Bard Studio elaborates on their installation saying, “While a lot of utilitarian devices and objects such as electronic goods, shoes, appliances, come to India from China, there are also ear scratchers, invisible ink pens, various types of massagers, that arrive. Our idea of the unusual relates not only to the unfamiliarity associated with some of these objects, but also to ways in which these objects unassumingly respond to some very instinctual desires.” The exhibition also includes cinematic presentations including architect and director Liam Young's latest speculative fiction film Planet City. While Tactile Cinema by the architecture studio Brick Lab addresses the three-decade prohibition on cinemas during a period of religious conservatism in Saudi Arabia. Connecting various geographical locations and ideas the exhibition brings to the forefront the realities and restrictions in the “landscape of post-global observation”.
In a concluding remark, Chen, also the Curator at Large at M+ in Hong Kong, discusses the subtleties of putting together an architectural exhibition. Responding to a question on the boundary between architecture, art and graphical musings, he says, "This has been discussed and debated for a long time. But what I think this reflects is the increasing multiple disciplinary and interdisciplinary nature of current creative practices. I think a lot of practitioners are less interested in formal concerns like how something looks or what is the aesthetic ideology. Is it good design, is it bad design, I think those things are a lot less relevant now. Especially these days when we as a species are confronted with this very existential crisis. A lot of cultural and creative practitioners are moving towards work that is more about questions and issues. So how you manifest that, along the traditional lines of architecture versus design versus art has become less pertinent. When it really is a broader issue. We have to remember that these disciplinary boundaries are really quite new. We take them as a given, but these disciplines as we think of them now have only been around for 150 years and mostly in Europe and North America”.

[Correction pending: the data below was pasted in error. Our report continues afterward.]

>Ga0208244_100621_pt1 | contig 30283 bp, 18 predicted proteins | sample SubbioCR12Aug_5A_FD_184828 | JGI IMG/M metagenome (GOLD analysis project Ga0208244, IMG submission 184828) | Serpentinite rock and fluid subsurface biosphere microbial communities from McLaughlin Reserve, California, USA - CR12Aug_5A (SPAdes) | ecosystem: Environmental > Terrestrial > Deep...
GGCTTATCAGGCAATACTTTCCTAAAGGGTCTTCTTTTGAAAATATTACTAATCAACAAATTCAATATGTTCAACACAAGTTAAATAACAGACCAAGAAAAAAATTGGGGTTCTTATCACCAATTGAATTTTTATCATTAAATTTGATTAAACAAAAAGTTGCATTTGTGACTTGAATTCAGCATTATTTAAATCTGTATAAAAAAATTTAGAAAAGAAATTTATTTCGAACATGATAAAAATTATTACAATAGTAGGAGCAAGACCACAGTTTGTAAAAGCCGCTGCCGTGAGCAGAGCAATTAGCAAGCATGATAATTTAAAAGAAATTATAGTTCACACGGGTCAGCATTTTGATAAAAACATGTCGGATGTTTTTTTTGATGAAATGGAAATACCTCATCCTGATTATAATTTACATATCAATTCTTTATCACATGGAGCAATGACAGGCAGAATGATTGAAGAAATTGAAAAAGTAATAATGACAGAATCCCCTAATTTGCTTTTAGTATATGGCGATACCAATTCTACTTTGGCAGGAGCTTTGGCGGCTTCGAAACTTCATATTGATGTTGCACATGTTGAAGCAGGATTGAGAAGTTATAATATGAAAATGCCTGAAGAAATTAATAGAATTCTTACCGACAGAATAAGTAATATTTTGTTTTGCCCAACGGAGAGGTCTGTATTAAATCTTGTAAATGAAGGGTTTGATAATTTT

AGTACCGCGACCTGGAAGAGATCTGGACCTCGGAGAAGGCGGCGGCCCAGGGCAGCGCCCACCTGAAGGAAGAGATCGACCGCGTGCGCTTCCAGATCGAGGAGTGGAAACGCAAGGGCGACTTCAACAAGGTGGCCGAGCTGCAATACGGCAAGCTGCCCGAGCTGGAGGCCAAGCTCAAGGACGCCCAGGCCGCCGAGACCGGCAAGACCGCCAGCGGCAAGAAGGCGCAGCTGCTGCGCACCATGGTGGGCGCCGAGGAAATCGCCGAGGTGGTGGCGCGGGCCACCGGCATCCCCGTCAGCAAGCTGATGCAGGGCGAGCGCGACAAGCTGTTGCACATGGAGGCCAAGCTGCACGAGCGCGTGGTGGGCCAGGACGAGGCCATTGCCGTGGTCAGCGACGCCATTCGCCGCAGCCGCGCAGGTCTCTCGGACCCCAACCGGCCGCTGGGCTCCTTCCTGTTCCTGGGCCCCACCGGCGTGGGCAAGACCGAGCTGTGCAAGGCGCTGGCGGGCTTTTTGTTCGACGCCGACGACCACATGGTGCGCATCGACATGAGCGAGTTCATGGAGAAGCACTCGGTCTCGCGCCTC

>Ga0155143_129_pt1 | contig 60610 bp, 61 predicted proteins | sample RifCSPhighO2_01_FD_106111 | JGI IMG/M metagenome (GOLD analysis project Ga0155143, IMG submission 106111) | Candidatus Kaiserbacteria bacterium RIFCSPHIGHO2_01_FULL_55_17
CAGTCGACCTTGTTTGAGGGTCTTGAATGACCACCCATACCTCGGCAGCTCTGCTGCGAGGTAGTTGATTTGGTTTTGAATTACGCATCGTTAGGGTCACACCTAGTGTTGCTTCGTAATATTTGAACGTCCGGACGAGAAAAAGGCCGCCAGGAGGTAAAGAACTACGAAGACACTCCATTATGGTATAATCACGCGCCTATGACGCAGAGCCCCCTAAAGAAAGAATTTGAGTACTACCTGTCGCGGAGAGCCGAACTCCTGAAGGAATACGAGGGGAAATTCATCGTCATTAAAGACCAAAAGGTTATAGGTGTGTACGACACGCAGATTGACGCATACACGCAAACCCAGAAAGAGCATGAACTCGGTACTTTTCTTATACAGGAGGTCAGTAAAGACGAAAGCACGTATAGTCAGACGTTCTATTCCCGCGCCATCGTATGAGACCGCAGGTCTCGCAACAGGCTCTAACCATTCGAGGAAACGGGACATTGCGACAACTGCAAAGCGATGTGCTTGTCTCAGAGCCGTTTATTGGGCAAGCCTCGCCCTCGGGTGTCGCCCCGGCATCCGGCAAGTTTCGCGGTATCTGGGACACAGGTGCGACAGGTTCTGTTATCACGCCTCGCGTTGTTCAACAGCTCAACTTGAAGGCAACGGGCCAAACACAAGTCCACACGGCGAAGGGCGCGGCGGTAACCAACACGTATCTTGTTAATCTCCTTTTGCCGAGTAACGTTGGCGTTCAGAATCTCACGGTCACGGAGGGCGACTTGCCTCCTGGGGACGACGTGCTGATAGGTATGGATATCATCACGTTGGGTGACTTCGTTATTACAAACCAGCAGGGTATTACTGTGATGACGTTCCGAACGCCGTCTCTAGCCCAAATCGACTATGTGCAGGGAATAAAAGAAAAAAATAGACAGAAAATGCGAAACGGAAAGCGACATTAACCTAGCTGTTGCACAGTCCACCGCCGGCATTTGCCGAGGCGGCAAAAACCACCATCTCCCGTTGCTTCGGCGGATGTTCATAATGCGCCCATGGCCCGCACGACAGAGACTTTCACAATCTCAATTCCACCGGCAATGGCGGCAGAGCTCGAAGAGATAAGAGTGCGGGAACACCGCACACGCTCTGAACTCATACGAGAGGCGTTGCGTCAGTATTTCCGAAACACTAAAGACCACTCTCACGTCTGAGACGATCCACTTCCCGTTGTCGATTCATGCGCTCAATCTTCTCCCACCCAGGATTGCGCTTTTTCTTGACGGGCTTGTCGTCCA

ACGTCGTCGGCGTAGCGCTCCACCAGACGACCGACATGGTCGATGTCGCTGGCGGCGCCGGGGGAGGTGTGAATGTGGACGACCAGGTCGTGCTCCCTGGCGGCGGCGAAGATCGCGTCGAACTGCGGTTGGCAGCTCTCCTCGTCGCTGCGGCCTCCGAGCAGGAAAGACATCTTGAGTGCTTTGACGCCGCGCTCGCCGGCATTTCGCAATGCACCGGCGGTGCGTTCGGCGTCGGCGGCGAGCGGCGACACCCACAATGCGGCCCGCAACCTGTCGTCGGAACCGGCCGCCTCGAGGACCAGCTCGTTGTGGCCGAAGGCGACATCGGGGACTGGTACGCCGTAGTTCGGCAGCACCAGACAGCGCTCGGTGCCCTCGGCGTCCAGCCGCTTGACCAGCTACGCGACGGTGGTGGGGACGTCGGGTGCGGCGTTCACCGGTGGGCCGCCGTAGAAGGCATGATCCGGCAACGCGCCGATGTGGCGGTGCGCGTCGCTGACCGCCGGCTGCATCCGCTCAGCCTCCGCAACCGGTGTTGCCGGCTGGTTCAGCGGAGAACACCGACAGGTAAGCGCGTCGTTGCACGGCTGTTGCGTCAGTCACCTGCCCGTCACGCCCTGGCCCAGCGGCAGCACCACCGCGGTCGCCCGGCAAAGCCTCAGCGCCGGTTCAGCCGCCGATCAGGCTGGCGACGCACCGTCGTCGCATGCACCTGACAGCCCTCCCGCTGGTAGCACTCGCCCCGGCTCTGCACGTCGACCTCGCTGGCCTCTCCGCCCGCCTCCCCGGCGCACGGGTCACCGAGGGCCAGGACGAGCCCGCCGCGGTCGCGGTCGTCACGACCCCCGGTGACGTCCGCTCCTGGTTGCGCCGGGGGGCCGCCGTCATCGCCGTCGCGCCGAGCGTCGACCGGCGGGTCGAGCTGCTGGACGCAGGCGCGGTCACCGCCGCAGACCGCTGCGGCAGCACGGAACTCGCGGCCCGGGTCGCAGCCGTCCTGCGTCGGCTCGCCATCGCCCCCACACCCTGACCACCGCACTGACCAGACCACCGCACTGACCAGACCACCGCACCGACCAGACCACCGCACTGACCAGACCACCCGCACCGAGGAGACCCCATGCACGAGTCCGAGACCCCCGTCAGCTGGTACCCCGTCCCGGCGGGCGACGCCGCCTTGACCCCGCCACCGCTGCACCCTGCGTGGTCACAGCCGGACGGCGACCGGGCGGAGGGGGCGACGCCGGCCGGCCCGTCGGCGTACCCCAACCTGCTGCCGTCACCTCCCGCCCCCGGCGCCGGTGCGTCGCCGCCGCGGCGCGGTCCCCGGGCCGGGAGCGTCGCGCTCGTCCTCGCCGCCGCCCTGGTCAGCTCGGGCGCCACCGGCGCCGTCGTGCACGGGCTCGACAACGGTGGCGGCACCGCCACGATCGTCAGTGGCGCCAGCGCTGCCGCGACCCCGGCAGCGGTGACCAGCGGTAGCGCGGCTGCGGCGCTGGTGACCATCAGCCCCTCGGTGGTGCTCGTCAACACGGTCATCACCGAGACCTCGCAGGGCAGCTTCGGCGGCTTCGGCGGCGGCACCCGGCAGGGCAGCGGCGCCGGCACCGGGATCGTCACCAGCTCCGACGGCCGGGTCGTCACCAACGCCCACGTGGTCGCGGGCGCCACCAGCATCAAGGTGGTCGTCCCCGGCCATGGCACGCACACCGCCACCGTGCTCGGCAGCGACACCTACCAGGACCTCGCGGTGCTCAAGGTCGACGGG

X is Not a Small Country: Unravelling the Post-Global Era, is on display at MAAT in Lisbon, Portugal till September 6, 2021. A series of online events will be accompanying the show during its run at the museum. The presented installations include works by Bard Studio (Rupali Gupte and Prasad Shetty), Bricklab (Abdulrahman Hisham Gazzaz and Turki Hisham Gazzaz), Ibiye Camp, Revital Cohen and Tuur van Balen, He Jing, Liam Young, Paulo Moreira, Rael San Fratello Studio (Ronald Rael and Virginia San Fratello), and Wolfgang Tillmans. The graphic identity of this exhibition was done by Joana Pestana with Maxwell Ryan and was meant to reflect the challenge in articulating the complexities of the global order. The Museum of Art, Architecture and Technology (MAAT) was launched in October 2016 as part of EDP Foundation’s long-lasting commitment to cultural patronage.